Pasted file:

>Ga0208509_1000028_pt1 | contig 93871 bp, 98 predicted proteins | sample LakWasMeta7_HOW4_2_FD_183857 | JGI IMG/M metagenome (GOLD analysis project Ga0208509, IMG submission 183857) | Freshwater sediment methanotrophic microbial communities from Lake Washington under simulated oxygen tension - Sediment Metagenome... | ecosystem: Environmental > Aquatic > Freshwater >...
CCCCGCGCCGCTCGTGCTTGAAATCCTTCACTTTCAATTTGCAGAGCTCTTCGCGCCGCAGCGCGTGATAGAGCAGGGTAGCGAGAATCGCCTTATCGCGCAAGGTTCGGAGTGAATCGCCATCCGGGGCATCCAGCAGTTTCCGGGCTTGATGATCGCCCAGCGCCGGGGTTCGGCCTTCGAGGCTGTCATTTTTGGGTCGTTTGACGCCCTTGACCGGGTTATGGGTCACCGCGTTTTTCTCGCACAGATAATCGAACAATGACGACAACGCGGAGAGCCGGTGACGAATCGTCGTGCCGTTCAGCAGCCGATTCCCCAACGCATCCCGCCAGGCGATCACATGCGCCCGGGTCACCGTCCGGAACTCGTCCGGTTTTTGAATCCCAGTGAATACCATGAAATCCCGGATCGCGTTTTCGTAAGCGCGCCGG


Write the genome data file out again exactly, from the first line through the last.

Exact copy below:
>Ga0208509_1000028_pt1 | contig 93871 bp, 98 predicted proteins | sample LakWasMeta7_HOW4_2_FD_183857 | JGI IMG/M metagenome (GOLD analysis project Ga0208509, IMG submission 183857) | Freshwater sediment methanotrophic microbial communities from Lake Washington under simulated oxygen tension - Sediment Metagenome... | ecosystem: Environmental > Aquatic > Freshwater >...
CCCCGCGCCGCTCGTGCTTGAAATCCTTCACTTTCAATTTGCAGAGCTCTTCGCGCCGCAGCGCGTGATAGAGCAGGGTAGCGAGAATCGCCTTATCGCGCAAGGTTCGGAGTGAATCGCCATCCGGGGCATCCAGCAGTTTCCGGGCTTGATGATCGCCCAGCGCCGGGGTTCGGCCTTCGAGGCTGTCATTTTTGGGTCGTTTGACGCCCTTGACCGGGTTATGGGTCACCGCGTTTTTCTCGCACAGATAATCGAACAATGACGACAACGCGGAGAGCCGGTGACGAATCGTCGTGCCGTTCAGCAGCCGATTCCCCAACGCATCCCGCCAGGCGATCACATGCGCCCGGGTCACCGTCCGGAACTCGTCCGGTTTTTGAATCCCAGTGAATACCATGAAATCCCGGATCGCGTTTTCGTAAGCGCGCCGG